To reimagine the child welfare system, we first must acknowledge its harms on Black & Brown families

Publisher: Elise Povejsil

To reimagine the child welfare system, we first must acknowledge its harms on Black & Brown families

In their recent Chicago Sun Times op-ed article “Yes, Gov. Pritzker, close juvenile detention centers — and then reimagine foster care,” Patrice James and Tanya Gassenheimer from the Shriver Center on Poverty Law encourage us to reimagine a transformed child welfare system in Illinois. We at ICOY welcome this challenge and want to comment further.

There is much about the child welfare system that is of concern. Family separation – or rather, forcible family separation – has its roots in slavery. People have not forgotten this and that injustice has left a legacy of trauma and suffering that continues to this day. Over the course of Illinois’ child welfare history, there have been significant concerns about the loss of cultural identity, a continuing struggle to hire and keep a bilingual workforce, and many, many other challenges.

The vast majority of children in foster care are there due to neglect and related issues, like parental substance abuse. Let’s be clear: neglect and poverty go hand in hand. Poverty constrains parents in a myriad of ways, including limiting access to safe and affordable housing, childcare, jobs, health care, transportation, and other resources that all of us rely upon to raise our children safely.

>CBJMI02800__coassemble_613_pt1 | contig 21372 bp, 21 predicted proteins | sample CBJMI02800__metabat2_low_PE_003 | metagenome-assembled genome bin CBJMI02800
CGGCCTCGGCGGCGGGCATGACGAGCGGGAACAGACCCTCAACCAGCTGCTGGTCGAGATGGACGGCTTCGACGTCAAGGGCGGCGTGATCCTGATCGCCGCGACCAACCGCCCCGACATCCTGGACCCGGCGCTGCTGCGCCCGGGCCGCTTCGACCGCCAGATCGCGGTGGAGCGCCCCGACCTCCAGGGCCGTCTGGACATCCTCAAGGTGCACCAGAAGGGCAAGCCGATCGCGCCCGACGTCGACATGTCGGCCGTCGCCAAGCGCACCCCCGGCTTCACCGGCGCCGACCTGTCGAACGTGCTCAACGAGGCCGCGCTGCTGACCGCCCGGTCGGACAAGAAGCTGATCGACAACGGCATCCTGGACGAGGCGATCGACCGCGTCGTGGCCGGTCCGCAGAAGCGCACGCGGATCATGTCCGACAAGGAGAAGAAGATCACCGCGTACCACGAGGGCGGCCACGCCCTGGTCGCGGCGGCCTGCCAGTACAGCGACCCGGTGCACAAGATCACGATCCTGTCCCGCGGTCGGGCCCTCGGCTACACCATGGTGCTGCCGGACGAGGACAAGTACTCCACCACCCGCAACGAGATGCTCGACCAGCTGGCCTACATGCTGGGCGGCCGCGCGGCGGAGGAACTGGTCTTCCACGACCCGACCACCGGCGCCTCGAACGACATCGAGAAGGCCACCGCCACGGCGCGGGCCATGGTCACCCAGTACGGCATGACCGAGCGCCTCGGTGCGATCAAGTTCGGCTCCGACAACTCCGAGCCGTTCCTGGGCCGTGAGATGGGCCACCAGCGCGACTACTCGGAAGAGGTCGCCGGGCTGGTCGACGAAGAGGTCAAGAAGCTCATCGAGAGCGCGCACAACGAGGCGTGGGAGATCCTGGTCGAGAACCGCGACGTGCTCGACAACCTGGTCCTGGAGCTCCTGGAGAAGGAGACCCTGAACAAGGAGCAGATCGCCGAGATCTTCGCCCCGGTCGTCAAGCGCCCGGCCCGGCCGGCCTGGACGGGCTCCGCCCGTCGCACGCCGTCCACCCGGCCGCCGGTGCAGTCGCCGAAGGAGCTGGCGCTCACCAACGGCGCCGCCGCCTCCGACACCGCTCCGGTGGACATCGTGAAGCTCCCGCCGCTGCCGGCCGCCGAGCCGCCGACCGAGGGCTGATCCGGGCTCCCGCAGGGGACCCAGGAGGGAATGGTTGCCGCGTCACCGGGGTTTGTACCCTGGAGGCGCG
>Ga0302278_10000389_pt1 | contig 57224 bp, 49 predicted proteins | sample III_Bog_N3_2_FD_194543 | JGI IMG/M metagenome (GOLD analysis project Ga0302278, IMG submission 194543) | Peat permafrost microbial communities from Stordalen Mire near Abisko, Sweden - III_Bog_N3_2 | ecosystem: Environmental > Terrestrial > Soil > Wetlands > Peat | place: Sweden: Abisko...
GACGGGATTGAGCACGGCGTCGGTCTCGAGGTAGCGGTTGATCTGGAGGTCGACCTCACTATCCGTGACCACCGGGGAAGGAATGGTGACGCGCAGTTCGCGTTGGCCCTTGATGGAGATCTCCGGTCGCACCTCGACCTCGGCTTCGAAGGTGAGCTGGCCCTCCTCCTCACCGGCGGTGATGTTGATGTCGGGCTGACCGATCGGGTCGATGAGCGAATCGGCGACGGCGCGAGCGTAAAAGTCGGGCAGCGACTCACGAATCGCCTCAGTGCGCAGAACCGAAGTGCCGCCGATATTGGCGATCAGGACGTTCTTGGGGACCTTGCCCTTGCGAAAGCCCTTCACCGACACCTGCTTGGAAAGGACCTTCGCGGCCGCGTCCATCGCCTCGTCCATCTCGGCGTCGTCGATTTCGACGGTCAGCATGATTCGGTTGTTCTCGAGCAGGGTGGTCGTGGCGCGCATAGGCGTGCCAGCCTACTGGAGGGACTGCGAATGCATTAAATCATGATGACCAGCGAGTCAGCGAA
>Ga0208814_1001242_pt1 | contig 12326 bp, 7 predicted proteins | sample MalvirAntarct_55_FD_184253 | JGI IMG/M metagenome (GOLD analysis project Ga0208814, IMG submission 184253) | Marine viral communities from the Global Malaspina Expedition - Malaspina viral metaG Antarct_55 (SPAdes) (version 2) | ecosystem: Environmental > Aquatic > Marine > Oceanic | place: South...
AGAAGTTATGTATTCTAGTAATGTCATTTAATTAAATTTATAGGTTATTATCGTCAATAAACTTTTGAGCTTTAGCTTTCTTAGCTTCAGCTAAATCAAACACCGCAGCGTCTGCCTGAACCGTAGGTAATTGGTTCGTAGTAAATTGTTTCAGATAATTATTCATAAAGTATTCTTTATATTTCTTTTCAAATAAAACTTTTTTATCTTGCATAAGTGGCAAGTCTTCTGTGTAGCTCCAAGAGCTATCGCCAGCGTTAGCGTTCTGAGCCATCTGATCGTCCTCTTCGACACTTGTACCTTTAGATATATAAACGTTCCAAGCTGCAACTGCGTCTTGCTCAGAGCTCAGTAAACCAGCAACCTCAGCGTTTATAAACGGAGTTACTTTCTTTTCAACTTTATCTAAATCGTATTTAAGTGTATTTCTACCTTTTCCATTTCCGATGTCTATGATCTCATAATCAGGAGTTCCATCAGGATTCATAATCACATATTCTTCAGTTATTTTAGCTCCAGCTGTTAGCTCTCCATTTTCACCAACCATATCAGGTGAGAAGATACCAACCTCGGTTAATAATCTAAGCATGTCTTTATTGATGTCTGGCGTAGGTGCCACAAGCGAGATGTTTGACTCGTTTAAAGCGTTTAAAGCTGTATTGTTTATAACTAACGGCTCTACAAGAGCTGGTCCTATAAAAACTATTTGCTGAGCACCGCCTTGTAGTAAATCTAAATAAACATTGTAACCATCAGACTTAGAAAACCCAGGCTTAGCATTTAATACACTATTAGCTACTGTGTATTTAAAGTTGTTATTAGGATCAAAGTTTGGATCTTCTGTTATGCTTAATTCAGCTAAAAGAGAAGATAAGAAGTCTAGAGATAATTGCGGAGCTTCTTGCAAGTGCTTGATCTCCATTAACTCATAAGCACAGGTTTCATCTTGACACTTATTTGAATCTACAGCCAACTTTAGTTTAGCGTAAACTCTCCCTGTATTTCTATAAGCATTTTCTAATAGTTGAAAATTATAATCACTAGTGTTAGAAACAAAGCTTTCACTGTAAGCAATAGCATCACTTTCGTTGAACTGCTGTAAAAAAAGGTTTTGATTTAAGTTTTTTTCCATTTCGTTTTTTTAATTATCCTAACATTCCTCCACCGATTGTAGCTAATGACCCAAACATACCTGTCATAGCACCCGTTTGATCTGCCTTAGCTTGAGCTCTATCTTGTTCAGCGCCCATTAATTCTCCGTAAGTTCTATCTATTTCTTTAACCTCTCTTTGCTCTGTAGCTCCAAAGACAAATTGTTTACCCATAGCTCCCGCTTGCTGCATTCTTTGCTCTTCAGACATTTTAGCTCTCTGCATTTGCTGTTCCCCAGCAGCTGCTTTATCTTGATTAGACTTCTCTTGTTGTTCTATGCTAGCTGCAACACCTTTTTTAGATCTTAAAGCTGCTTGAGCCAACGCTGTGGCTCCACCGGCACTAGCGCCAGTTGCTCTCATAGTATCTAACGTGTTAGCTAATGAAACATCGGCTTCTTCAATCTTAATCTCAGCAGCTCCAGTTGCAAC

We know that Black and Brown children are disproportionately represented in the child welfare system, and that their outcomes are disproportionately worse – including longer lengths of stay, lower rates of reunification, and many others. And the youth who age out of the system are still far too unlikely to have the tools, skills, resources, and relationships to be successful as adults. 

For Families to Thrive, We Must Undo Past Harms

We do the children and families in our care a great disservice if we fail to acknowledge this history and its impact, and especially if we fail to seize this nation-wide racial reckoning as an opportunity to create a human service system in Illinois that supports and strengthens families so that they can thrive together. We have the ability to begin undoing past harms and it starts with creating a more cohesive system that coordinates services, including mental health treatment, substance abuse treatment, parenting programs, childcare, and early childhood education programs, and community programs that support youth and deflect them from the child welfare system. The goal of the child welfare system should be to support fragile families and protect children from abuse and neglect, not punish families for the realities of poverty and racial inequality.

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